Why it Matters: Bringing legislators together to discuss important issues that sportsmen and women face, and to discuss the important role they play in conservation, is one of the hallmarks of CSF’s mission. As part of the Council of State Governments’ Midwest Legislative Conference, CSF staff and leaders of the Michigan Legislative Sportsmen’s Caucus led a regional discussion on emerging topics relative to sportsmen and women. Specifically, legislators learned about the important role that Wildlife Councils play in educating the non-hunting and fishing public on the conservation values associated with our outdoor pursuits. Such conversations are critical to ensure that our sporting-conservation community remains steadfast in support of these traditions.
- Legislators from several states across the Midwest participated in a CSF-led policy discussion to learn about the different issues sportsmen and women face, both regionally and nationally.
- During the discussion, Michigan Department of Natural Resources Acting Director Shannan Lott and colleagues led a discussion about the purpose and success of Michigan’s Wildlife Council, as well as opportunities to explore similar councils in other states.
- Midwestern legislators were also briefed on current conversations surrounding the Farm Bill’s Conservation Title and the benefits that these conservation programs provide for landowners, and sportsmen and women, in their states.
On July 11, The Congressional Sportsman’s Foundation (CSF) and the Michigan Legislative Sportsman’s Caucus hosted a breakfast roundtable discussion as part of the Council of State Governments’ (CSG) Midwest Legislative Conference (MLC) to engage state legislators in sportsmen’s issues of regional and national importance. While CSF works closely with state legislative sportsmen’s Caucuses around the country on a daily basis, these opportunities to gather with legislators from across jurisdictional lines to host these discussions are a central component of our mission.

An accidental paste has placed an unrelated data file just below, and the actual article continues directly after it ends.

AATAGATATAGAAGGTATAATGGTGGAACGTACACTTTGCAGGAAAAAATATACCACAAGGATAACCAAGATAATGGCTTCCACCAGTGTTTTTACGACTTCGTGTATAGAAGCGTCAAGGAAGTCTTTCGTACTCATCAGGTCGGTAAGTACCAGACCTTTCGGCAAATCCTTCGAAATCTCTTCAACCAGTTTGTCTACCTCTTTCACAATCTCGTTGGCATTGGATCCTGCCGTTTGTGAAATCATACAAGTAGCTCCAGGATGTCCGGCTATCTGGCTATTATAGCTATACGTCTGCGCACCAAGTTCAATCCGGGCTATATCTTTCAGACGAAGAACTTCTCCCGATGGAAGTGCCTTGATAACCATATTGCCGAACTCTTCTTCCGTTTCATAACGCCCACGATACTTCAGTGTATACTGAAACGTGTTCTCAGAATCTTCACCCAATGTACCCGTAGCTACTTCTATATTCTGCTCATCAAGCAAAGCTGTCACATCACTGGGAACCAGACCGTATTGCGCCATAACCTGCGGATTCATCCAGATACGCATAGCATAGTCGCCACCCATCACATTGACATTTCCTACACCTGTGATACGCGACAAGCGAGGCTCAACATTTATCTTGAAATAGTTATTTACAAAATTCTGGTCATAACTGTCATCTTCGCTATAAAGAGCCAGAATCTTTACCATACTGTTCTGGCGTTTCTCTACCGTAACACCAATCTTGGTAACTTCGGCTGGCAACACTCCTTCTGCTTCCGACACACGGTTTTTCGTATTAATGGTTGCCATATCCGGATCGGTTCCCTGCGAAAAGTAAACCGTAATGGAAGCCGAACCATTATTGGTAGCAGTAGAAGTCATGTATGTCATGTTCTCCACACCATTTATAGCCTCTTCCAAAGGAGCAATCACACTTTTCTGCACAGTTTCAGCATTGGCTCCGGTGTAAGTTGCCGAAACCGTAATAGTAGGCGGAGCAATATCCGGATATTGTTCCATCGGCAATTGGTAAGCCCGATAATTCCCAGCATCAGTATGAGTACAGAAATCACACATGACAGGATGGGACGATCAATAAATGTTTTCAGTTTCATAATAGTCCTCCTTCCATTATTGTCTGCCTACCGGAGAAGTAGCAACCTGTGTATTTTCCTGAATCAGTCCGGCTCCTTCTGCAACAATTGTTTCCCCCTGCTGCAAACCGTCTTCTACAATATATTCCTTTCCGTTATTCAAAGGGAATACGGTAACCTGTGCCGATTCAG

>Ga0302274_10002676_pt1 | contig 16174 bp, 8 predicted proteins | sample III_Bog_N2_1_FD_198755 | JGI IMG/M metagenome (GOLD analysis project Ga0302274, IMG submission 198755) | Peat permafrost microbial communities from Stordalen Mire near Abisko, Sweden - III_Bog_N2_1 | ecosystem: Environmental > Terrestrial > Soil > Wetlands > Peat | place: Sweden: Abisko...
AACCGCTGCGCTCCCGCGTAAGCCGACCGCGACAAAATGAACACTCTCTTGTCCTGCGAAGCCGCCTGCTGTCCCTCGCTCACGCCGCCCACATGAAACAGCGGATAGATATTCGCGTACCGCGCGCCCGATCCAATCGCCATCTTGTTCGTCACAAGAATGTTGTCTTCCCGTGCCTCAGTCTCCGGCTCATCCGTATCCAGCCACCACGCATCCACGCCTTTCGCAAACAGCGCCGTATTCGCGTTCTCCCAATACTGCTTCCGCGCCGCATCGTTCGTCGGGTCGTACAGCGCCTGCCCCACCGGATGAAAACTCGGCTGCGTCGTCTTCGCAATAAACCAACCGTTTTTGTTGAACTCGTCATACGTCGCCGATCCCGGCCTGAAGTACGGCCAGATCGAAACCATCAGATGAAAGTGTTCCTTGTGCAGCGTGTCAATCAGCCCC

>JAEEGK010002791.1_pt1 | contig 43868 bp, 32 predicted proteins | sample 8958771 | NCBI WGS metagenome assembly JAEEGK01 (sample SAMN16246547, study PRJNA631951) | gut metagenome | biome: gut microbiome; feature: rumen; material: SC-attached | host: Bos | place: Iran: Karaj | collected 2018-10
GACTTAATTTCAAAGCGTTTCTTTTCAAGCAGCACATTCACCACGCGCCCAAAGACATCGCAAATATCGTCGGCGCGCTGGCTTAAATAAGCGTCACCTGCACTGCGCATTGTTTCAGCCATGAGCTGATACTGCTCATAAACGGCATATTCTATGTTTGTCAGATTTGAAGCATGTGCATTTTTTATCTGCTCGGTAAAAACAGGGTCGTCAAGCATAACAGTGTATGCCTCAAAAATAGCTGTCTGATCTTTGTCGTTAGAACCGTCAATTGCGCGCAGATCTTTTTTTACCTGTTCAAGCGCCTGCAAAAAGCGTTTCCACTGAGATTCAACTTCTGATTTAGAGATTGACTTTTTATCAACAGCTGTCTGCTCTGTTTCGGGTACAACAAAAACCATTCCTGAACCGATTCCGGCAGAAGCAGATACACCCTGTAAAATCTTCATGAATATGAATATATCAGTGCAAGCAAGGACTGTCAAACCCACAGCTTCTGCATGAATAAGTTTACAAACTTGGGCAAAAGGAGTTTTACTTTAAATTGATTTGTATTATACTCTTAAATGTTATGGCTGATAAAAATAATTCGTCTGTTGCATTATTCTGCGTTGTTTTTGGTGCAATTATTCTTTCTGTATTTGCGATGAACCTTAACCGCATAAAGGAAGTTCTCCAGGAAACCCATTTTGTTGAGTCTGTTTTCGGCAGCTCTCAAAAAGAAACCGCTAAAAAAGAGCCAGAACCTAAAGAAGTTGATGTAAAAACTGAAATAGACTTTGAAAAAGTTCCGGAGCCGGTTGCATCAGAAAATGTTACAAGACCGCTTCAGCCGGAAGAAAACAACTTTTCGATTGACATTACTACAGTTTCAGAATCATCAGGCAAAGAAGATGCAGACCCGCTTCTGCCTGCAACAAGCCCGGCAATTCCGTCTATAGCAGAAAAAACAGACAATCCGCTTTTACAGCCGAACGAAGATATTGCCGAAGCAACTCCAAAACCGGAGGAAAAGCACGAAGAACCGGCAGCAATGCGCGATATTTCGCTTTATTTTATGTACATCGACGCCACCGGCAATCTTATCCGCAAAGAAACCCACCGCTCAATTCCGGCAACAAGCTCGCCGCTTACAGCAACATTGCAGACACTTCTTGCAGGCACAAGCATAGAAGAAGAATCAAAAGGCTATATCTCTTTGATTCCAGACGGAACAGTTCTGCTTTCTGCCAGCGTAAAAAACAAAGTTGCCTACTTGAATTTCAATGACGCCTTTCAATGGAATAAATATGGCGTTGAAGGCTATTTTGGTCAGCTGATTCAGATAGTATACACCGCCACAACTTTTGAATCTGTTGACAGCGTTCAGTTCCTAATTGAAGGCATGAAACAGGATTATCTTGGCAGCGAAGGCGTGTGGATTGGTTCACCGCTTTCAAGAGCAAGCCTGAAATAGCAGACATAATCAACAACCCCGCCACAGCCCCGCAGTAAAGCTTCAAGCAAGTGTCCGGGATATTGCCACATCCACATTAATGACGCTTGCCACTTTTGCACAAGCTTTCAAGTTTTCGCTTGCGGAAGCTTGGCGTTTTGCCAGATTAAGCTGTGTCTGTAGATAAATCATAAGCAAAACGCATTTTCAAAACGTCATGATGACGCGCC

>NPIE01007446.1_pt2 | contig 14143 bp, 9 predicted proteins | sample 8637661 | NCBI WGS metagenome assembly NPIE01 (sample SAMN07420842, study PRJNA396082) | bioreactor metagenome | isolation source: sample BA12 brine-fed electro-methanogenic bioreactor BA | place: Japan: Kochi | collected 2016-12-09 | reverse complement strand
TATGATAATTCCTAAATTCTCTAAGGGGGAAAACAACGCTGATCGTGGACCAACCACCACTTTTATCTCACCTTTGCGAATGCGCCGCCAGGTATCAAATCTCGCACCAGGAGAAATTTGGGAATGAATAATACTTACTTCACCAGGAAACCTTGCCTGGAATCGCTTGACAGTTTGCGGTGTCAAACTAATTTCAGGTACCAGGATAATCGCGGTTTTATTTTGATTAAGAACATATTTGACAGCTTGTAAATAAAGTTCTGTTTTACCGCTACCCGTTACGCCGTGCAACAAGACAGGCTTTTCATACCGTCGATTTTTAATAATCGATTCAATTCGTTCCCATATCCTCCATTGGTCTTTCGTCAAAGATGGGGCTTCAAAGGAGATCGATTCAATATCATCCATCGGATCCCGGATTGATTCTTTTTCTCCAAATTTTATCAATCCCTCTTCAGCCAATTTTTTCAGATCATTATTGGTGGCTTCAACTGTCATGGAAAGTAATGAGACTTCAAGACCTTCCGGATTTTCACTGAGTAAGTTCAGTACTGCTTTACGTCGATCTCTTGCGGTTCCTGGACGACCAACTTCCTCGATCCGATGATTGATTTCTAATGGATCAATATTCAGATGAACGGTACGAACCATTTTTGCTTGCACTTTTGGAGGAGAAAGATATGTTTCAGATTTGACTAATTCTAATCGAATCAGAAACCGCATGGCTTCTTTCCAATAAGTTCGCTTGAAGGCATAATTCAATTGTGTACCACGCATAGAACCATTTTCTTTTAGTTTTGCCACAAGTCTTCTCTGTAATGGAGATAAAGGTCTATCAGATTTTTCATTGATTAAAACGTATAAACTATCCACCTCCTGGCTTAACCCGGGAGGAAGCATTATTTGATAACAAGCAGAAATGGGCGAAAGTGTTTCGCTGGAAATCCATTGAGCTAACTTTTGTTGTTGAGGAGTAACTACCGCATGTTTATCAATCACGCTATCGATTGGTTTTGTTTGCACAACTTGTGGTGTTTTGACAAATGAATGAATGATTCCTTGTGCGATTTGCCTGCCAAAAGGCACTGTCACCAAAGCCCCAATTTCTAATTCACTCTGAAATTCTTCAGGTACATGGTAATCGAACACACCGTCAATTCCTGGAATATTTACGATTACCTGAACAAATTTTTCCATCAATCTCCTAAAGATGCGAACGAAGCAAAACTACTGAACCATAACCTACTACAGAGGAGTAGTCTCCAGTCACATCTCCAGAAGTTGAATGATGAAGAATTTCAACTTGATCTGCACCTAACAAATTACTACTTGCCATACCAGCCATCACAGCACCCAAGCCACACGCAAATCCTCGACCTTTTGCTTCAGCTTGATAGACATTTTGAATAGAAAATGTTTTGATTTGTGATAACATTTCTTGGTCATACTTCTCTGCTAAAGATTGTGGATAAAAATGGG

Michigan Legislative Sportsmen’s Caucus Co-Chairs Representative Amos O’Neal and Representative Sarah Lightner opened the discussion before introducing MI DNR Acting Director Lott and Jon Spieles to discuss the Michigan Wildlife Council. Wildlife Councils are a relatively unique concept designed to educate the public about the important role that hunting and angling play in the conservation of a state’s public trust fish and wildlife resources for the benefit of all citizens. Currently, Colorado and Michigan are the only states that have established Wildlife Councils for public education, using proceeds collected from surcharges on hunting and fishing licenses to support each Councils’ efforts.
With recent reports suggesting that public approval of hunting has decreased nationwide, educating the public on critical concepts like the benefits of regulated, legal hunting and angling in managing wildlife populations, the “user pays- public benefits” American System of Conservation Funding, and the economic impact that hunters and anglers have on local economies has never been more important. While each of us, as sportsmen and women, can do our part to be good stewards for our time-honored traditions, Wildlife Councils have a proven track record of success, using tools such as social media, to promote the essential role that sportsmen and women have in wildlife conservation.
In addition to the Wildlife Council conversation, Midwestern legislators were briefed on the current state of the 2023 Farm Bill reauthorization effort. Given the critical impact that Farm Bill conservation programs can have throughout much of the Midwest, CSF provided legislators with the status of current efforts related to the bill while sharing CSF’s conservation priorities for the Farm Bill. For more information on Wildlife Councils, visit our website at www.congressionalsportsmen.org.